No matter what the perception, there are many problems. Especially with schools, there is a tremendous market potential here. Almost all schools are built using CMU walls. Interior walls can be painted, making a durable, yet inexpensive finish. Exterior walls are painted on the inside and made to receive brick faces or stucco finishes on the outside. Unlike other building owners (who can hire anybody they want to build the building), schools are built with government money and mandated to accept the lowest bidder. The low bidder may not have the money in the job to hire a full-time quality control supervisor. These buildings are public shelters. Get to the owners (the school board and their construction officials) and sell them on the idea! NOW is the time to develop this market. Existing schools are overcrowded and there is money available for new school construction.


Early in 1990, I was working with Lee Allen, AAIT Corporation, testing the effects of different types of masonry insulations for a grocery store chain. We were using the building's heating, ventilation and air conditioning (HVAC) system to create a 20F degree difference in temperature between the inside and outside of the building, in order to see the effectiveness of each insulation. Because surface temperatures are affected by the differences in mass inside the wall, we noticed that many of the grouted cells were out of place, incomplete or missing completely. With an active heat source and a constant 20F degree delta-T, it was easy to see the pilasters (grouted cell columns created by pouring concrete in the cells vertically, see figure 4).

Figure 4 Typical 12

Figure 4
Typical 12" CMU wall construction.

We actively sought out interested parties to market our new ‘test' to. After we found a few clients who wanted to know this information, we set out to improve our methodology. We were working exclusively on new buildings and found that by the time they had the HVAC system active in the building, it was close to being completed. The repairs that resulted from our tests were causing problems for the owners because they were being carried out too late in the building process, resulting in business interruption. So we set out to find a way to do the infrared testing earlier in the building process.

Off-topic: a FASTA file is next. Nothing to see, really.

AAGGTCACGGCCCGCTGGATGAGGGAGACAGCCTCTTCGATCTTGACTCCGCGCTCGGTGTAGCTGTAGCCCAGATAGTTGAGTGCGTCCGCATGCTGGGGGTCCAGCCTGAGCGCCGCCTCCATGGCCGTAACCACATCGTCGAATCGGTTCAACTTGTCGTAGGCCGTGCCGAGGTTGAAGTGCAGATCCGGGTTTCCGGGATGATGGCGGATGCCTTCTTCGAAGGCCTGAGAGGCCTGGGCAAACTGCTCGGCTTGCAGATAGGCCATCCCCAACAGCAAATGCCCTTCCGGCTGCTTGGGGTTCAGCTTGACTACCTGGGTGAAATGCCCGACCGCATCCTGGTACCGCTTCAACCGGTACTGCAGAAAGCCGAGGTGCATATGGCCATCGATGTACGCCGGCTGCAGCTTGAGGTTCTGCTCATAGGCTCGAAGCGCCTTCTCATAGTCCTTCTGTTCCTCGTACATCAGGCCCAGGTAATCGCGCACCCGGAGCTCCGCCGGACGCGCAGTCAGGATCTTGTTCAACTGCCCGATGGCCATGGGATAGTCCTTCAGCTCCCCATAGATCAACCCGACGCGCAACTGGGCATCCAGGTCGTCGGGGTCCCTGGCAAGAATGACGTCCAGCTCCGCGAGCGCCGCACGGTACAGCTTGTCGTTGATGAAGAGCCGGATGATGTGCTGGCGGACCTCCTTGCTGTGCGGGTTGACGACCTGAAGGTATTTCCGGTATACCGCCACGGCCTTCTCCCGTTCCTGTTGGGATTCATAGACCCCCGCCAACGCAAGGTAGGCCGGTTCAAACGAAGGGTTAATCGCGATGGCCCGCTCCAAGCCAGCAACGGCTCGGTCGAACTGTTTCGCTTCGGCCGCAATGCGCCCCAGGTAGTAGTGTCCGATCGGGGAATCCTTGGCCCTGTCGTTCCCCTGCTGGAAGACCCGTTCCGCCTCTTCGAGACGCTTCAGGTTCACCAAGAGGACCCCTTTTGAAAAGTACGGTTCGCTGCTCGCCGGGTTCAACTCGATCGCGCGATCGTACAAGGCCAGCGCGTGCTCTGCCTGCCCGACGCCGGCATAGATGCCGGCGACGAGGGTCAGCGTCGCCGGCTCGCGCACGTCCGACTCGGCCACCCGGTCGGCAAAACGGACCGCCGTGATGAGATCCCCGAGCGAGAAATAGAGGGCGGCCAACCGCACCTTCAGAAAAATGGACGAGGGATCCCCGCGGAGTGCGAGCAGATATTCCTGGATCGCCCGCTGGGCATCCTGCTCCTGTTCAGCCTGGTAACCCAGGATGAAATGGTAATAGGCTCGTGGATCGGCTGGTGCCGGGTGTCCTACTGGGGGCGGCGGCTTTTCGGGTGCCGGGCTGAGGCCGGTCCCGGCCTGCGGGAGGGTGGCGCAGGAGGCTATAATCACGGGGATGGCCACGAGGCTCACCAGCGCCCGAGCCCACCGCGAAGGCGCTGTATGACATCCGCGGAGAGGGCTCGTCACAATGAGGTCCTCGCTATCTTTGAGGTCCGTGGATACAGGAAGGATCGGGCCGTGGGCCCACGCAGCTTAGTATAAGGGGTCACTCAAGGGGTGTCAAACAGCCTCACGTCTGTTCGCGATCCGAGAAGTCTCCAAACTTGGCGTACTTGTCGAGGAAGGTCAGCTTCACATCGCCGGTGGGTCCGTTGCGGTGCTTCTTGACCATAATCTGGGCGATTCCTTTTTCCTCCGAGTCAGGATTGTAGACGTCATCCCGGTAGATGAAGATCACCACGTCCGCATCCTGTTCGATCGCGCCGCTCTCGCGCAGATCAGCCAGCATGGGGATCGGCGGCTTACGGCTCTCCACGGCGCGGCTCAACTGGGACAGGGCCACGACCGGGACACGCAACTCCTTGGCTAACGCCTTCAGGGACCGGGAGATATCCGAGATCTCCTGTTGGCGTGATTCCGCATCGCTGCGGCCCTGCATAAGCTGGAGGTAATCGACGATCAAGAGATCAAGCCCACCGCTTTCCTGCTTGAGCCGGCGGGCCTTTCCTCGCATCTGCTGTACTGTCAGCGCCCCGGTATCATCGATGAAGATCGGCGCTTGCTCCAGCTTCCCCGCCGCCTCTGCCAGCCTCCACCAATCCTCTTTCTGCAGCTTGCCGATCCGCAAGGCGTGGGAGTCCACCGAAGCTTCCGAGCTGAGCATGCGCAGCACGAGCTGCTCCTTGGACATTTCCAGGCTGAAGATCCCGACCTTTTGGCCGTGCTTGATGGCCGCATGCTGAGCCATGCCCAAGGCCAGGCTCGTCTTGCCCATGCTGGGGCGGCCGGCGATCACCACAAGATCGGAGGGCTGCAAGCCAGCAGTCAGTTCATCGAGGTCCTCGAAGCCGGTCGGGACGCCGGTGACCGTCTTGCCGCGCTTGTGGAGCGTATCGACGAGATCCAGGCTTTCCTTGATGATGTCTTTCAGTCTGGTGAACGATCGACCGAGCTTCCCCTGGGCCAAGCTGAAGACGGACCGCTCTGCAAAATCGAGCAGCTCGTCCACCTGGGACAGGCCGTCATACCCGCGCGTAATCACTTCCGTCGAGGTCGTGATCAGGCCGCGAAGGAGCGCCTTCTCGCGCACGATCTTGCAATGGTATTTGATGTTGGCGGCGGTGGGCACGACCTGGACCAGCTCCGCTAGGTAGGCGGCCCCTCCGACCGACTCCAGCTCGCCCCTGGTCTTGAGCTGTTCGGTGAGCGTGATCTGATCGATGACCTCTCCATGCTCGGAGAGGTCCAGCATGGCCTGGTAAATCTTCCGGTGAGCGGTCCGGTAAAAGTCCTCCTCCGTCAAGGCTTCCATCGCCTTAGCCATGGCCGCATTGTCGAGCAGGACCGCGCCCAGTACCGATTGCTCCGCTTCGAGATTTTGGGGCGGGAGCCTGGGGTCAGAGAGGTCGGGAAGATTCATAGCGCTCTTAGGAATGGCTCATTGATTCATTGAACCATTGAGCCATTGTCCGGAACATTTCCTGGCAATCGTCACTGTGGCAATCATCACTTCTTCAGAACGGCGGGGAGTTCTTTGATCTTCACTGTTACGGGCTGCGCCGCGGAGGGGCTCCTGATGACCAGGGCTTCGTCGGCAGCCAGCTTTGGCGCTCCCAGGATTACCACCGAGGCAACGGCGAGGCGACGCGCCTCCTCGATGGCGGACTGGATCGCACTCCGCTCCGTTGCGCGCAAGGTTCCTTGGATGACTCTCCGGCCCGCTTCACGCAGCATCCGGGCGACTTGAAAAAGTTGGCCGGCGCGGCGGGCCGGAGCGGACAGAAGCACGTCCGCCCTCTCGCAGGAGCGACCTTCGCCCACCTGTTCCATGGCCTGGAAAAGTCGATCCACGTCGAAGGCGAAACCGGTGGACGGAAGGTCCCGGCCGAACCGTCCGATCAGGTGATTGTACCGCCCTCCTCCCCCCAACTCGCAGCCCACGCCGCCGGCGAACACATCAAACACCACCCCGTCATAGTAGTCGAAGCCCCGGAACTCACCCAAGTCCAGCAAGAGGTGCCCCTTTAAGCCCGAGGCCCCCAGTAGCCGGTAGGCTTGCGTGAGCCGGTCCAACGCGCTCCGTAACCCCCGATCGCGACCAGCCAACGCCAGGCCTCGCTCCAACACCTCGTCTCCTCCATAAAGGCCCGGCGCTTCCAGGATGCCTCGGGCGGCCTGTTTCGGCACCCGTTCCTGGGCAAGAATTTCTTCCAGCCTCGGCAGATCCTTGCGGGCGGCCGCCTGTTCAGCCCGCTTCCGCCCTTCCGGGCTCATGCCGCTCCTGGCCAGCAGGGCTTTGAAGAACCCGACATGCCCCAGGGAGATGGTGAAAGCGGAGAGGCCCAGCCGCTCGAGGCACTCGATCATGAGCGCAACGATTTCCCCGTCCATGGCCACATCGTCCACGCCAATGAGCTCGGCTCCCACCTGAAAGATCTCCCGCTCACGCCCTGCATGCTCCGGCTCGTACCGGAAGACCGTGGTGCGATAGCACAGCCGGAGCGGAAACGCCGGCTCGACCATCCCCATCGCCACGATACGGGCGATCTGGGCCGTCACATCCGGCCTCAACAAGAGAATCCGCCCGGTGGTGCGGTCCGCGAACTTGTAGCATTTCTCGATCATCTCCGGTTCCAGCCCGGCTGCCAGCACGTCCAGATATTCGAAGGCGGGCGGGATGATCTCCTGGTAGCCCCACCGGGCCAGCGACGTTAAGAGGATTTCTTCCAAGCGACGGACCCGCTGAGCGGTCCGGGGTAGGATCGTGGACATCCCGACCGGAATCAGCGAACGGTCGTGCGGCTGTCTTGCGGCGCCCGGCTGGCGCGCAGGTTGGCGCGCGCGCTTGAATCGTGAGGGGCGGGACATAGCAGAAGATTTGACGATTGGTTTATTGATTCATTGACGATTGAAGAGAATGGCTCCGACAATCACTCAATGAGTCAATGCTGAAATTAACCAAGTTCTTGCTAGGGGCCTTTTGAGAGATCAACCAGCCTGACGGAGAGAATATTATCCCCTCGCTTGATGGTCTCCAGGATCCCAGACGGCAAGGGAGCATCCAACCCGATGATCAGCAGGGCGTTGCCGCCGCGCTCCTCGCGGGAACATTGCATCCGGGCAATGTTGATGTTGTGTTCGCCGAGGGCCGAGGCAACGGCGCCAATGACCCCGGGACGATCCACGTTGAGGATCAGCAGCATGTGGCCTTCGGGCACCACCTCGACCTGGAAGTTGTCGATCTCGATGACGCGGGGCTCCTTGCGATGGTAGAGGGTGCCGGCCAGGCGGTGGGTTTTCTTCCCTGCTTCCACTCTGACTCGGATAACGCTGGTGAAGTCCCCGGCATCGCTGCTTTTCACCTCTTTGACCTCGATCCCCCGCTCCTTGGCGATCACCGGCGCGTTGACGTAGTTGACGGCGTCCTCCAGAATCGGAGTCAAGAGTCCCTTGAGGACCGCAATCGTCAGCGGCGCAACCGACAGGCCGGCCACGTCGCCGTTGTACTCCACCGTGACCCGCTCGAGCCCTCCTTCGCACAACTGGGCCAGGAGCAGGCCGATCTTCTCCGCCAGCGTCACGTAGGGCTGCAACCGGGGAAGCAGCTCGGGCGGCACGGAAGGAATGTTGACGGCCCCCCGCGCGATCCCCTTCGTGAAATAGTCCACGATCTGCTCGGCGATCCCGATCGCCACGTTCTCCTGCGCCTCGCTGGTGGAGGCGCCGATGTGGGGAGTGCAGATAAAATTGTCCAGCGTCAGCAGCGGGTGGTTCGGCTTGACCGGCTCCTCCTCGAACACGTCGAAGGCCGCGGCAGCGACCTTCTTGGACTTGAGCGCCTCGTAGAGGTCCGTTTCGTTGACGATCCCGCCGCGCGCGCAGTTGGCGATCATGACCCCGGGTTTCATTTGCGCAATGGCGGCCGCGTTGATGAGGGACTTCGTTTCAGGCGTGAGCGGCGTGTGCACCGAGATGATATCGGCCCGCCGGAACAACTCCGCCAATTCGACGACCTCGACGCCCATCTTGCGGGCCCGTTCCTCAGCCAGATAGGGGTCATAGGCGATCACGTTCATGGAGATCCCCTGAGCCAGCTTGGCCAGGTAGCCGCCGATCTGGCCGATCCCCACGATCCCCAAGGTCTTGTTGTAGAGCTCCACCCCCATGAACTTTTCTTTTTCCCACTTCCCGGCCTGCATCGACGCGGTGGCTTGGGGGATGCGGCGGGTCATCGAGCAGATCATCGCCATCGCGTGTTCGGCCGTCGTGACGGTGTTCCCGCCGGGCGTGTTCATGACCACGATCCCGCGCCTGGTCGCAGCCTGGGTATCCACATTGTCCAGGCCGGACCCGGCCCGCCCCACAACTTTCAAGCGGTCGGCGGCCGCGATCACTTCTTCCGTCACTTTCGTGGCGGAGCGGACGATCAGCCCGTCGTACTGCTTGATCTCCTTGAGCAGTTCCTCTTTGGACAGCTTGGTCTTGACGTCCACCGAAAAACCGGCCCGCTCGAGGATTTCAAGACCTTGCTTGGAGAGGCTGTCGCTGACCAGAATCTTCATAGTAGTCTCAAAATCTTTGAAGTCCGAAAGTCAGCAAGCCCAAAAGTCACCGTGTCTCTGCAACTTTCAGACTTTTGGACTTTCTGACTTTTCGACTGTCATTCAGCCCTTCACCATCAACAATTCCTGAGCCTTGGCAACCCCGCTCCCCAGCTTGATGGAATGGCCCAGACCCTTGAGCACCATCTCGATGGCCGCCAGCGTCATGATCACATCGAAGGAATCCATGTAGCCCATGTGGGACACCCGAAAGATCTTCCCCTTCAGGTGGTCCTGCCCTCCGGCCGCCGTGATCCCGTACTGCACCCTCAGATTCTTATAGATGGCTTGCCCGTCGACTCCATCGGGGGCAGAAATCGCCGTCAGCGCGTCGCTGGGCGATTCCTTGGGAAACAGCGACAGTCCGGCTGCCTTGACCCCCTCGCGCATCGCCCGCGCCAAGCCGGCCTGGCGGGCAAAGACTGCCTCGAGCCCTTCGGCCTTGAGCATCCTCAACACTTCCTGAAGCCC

We started by heating sections of the building with forced-air kerosene heaters, which worked great on small sections, but took too long on large buildings. So we went back to basics. We knew that the Sun needed to be our heater. If you want to see "inside" something using infrared, you have to either; heat the object and watch the heat come through the other side; or, heat the object and watch the surface heat; or, heat the object and watch the surface cool. Of course, this works with applying cold to the surface instead of applying heat to the surface. We tried all three to see which one worked best.

First, we got on the inside of the building on an East wall in morning and watched the Sun's energy come through the wall. Grouted cells, being higher in mass, warm more slowly than the lower mass of insulated or empty cells. This works great, except that you have to follow the Sun around the building. Also, some walls do not receive direct sunlight at any time during a particular day (or season) while others are blocked from sun entirely by the building itself or by an adjacent building or other object(s).

So we went on the outside and watched the surface temperatures change when the Sun hit the wall. Because the Sun's radiation is so powerful, often the image becomes ‘washed out', especially on reflective surfaces, like painted walls. Also, for the same reasons as stated in the previous paragraph, some of the walls never receive direct sunlight.

Even though we got some great imagery, we were discouraged by the imagery on the non-radiated walls. We were not satisfied with 50% or 60 % coverage or mediocre imagery. We were down to one option, which was "heat the object and watch the surface cool ". We waited until 3:00AM and went back to the jobsite. There they were...blazing hot pilasters, relatively speaking. From both the inside and outside of the building, the pilasters were warmer than the rest of the wall.


Finding pilasters in the middle of the night had worked. Because the lack of heat is uniform, it is the equalizer. Timing turns out to be everything. Areas of higher mass heat up and cool down at a different rate from those of lower mass. (See figure 5.)

 	Figure 5 Thermographs showing daytime and nighttime temperature patterns.

Figure 5
Thermographs showing daytime and nighttime temperature patterns.

The walls absorb the Sun's heat during daylight hours and radiate that energy back into the atmosphere at night. This is why, as with infrared roof moisture surveys, clear nights are preferred so as to see the higher mass [water] in the roof's substrate. Each wall has a thermal ‘life' of its own, so we sometimes have to wait for a wall to reach it's peak delta-T between the different masses; grouted and non-grouted cells. Figure 6, shows a time vs. temperature plot of a South-facing CMU wall, over a 24-hour period.